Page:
The baby's mother, a 22-year-old college senior, was recovering Tuesday night at Interfaith Medical Center, where her newborn was pronounced dead at 6:34 p.m. on Monday. That was 10 hours after the first 911 call from the bloody vestibule on Brooklyn Ave. in Crown Heights.
"No one could get to her. Crown Heights was not plowed, and no medical aid came for hours," said the student's mother.
By the time a horde of firefighters and cops finally trooped to her aid through snow-covered blocks, the baby was unconscious and unresponsive, sources said.
Details of the tragedy emerged as the abominable snowstorm continued to wreak havoc across a city still digging out from the wintry blast. Some of the other blizzard horrors include:
- In Queens, a woman tried to reach 911 operators for 20 minutes Monday and then waited for three hours for first responders to arrive. By then, her mom had died, state Sen. Jose Peralta's office said.
Laura Freeman, 41, said her mother, Yvonne Freeman, 75, woke her at 8 a.m. because she was having trouble breathing. When the daughter couldn't get through to 911, she enlisted neighbors and relatives, who also began calling.
One of the callers reached an operator at 8:20 a.m., but responders stymied by snow-clogged streets didn't reach the Corona home until 11:05 a.m., said Peralta, who wants the death investigated.
"The EMS workers walked down the block trudging through snow," Freeman said. "They tried. I could tell by the look on their faces. I really would just like [Mayor] Bloomberg to admit that there were casualties."
- A woman in Sunset Park, Brooklyn, was forced to spend the night with her dead father after the medical examiner's office took more than 24 hours to claim his body. Ismael Vazquez died at 10:31 a.m. on Monday, and the 82-year-old man's body remained in his bed until 1 p.m. yesterday. His daughter kept vigil in the living room.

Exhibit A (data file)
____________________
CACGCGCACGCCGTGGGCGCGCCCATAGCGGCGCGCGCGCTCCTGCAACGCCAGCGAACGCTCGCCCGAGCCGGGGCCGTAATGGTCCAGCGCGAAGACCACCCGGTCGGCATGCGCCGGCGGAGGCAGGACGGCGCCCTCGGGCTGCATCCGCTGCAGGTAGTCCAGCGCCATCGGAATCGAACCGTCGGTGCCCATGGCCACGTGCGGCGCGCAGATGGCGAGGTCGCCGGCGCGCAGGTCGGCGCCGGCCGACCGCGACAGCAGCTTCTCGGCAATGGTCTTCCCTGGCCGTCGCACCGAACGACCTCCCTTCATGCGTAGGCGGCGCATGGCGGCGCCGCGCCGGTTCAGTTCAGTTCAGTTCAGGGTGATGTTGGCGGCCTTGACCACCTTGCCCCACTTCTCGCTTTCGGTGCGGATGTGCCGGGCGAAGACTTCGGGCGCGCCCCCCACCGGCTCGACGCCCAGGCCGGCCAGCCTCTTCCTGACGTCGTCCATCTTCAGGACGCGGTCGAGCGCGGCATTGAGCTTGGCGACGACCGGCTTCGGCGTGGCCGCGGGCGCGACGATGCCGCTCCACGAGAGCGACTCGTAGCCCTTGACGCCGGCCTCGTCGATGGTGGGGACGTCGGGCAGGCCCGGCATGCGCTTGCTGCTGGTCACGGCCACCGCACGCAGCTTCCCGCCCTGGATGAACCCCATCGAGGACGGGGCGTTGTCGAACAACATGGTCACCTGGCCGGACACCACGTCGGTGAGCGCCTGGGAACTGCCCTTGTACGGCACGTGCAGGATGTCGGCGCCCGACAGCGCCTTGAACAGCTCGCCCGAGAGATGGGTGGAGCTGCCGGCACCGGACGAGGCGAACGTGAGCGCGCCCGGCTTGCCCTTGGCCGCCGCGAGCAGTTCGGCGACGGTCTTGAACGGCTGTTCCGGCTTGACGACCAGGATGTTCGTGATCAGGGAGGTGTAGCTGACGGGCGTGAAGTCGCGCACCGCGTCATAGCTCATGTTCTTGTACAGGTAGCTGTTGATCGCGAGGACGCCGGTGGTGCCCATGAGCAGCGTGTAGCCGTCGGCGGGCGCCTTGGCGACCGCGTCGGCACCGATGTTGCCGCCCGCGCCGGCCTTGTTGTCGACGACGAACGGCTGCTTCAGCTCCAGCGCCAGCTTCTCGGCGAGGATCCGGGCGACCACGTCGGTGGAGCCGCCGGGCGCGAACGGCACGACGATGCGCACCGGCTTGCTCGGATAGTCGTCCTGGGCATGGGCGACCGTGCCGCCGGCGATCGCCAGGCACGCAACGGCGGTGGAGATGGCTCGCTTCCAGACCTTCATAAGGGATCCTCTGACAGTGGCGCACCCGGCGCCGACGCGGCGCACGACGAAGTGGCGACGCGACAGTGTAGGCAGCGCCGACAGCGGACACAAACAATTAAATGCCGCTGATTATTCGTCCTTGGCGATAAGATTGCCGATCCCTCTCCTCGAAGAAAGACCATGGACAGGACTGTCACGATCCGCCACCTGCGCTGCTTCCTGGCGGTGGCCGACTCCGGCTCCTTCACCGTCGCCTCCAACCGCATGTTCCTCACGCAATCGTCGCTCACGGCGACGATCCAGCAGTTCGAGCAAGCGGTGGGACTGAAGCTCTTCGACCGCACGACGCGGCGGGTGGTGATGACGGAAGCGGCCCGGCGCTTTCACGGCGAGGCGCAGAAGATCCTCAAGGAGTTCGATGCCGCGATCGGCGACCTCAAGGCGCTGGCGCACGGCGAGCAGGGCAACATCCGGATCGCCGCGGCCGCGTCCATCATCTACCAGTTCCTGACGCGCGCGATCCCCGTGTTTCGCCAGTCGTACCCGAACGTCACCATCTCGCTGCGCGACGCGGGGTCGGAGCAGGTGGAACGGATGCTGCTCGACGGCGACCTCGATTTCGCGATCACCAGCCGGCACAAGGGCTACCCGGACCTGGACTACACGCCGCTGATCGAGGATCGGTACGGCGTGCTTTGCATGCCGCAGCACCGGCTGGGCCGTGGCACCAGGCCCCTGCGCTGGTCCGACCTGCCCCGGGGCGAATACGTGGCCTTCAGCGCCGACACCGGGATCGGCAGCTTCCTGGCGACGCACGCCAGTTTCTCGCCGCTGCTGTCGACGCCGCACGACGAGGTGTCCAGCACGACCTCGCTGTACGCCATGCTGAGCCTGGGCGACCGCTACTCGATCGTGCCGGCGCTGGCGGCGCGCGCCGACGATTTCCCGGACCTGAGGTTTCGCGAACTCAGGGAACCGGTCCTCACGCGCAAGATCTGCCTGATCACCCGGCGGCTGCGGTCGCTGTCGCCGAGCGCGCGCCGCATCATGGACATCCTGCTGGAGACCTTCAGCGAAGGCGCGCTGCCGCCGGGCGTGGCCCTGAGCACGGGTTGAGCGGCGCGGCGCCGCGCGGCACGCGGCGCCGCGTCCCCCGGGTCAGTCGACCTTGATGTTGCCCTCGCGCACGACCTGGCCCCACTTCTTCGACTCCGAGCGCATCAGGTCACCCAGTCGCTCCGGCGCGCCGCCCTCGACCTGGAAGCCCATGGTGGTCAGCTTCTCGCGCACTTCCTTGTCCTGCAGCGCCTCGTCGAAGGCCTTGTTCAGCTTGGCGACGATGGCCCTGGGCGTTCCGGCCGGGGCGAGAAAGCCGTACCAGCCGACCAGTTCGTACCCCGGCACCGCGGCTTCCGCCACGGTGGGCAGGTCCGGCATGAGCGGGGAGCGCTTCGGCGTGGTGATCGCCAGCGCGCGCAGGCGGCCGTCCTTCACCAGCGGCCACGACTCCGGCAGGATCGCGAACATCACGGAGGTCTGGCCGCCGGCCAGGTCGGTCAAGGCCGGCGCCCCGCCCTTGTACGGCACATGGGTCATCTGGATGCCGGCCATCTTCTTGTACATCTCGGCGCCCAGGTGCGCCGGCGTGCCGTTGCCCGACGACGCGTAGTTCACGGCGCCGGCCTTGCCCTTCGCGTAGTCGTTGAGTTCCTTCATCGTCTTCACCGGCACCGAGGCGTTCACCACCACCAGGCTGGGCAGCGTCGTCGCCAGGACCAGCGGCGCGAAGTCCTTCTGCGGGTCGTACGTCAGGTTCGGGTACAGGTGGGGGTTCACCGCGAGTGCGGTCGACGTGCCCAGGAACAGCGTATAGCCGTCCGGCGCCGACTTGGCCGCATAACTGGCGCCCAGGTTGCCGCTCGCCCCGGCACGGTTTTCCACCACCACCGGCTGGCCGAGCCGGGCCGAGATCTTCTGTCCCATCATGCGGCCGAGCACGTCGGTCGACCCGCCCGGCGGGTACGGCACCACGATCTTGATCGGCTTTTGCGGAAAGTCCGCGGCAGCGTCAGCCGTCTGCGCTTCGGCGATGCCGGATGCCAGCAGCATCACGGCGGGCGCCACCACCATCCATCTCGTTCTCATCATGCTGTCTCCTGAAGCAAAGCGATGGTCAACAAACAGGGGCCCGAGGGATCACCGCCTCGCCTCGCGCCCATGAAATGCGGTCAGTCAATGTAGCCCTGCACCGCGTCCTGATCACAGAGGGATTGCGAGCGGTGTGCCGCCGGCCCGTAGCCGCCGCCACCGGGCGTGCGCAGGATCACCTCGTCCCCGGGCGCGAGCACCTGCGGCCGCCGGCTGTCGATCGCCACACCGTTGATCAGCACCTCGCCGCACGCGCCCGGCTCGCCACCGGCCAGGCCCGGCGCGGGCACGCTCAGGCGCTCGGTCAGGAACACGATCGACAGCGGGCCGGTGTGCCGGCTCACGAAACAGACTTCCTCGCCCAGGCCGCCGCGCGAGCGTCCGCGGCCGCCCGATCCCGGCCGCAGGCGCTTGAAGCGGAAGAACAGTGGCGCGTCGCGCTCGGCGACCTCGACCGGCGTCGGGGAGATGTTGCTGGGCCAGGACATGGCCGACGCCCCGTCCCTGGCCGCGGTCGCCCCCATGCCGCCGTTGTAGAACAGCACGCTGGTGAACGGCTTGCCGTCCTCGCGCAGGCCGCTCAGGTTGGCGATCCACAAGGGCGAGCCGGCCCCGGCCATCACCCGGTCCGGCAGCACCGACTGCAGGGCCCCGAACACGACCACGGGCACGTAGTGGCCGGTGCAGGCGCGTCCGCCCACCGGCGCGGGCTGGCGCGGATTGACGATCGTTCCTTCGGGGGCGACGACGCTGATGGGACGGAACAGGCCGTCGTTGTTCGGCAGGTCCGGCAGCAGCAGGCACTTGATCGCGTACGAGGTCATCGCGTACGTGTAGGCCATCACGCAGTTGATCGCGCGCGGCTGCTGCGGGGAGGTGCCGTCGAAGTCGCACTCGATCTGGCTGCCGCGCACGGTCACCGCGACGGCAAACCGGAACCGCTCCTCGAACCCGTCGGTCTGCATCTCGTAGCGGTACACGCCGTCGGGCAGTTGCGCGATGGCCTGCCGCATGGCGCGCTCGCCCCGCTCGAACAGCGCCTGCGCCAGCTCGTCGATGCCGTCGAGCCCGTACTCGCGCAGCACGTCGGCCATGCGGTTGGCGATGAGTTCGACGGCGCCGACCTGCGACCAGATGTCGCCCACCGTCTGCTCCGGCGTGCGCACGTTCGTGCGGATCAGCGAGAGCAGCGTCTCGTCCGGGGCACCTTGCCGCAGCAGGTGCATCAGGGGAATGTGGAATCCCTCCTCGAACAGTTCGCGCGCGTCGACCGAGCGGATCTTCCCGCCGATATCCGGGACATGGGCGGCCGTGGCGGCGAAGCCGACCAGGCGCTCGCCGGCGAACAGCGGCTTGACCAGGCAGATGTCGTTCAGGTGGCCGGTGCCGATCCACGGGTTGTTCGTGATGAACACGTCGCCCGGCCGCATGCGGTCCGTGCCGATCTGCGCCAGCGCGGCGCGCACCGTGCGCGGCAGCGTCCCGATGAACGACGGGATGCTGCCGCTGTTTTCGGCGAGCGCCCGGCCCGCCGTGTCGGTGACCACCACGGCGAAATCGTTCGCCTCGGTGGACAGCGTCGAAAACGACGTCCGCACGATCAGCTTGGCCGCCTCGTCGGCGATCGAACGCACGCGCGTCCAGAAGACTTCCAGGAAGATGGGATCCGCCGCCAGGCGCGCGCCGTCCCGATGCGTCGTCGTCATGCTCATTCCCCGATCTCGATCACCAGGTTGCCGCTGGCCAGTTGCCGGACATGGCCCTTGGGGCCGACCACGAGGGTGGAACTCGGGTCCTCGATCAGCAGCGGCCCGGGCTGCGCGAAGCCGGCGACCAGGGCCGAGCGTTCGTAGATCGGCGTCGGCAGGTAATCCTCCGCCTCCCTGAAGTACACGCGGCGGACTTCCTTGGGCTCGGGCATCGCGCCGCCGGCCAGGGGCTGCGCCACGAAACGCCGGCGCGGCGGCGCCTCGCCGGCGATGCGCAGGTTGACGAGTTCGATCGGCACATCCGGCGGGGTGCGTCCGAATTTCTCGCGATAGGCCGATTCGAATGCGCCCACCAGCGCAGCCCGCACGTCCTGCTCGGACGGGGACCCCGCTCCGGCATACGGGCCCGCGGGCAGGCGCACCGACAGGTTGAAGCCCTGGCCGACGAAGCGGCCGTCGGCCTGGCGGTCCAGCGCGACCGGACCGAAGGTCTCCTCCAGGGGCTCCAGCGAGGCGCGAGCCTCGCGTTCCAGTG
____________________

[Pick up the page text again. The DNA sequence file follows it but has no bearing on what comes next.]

"This is New York City, and I'm a New Yorker, and this is not the first storm we've ever had," said Florence Simancas, 51, holding back tears. "Somebody dropped the ball ... big-time."
- A Brooklyn woman was left sobbing at a Bay Ridge bus stop yesterday when the driver said there was no way to get her to a doctor's appointment in Bensonhurst.
"Please help. I have a doctor's appointment that is important and I can't get nowhere," 64-year-old Ludmila Kowalow said. "I don't know what to do," she added, throwing her hands in the air.
A 76-year-old Bay Ridge heart attack victim nearly died when an FDNY ambulance became stuck in a snowbank, but he was rescued by a gang of good Samaritans lugging him through the unplowed streets on a sled fashioned from a gurney.
"My husband could be dead right now," said Lucy Pastore, whose husband, Salvatore, was in stable condition at Lutheran Medical Center. "The mayor acts like this is a minor inconvenience. Makes me sick."
Still, nothing approached the tragedy of the newborn on the busiest day for 911 calls since Sept. 11, 2001.
The pregnant woman was walking from her home to the nearby hospital in the still-swirling snow when she ducked into the building lobby, unable to make it any farther.
The young woman had not told her family she was pregnant - she didn't want to disappoint relatives - or that she and her college boyfriend had decided to put the child up for adoption.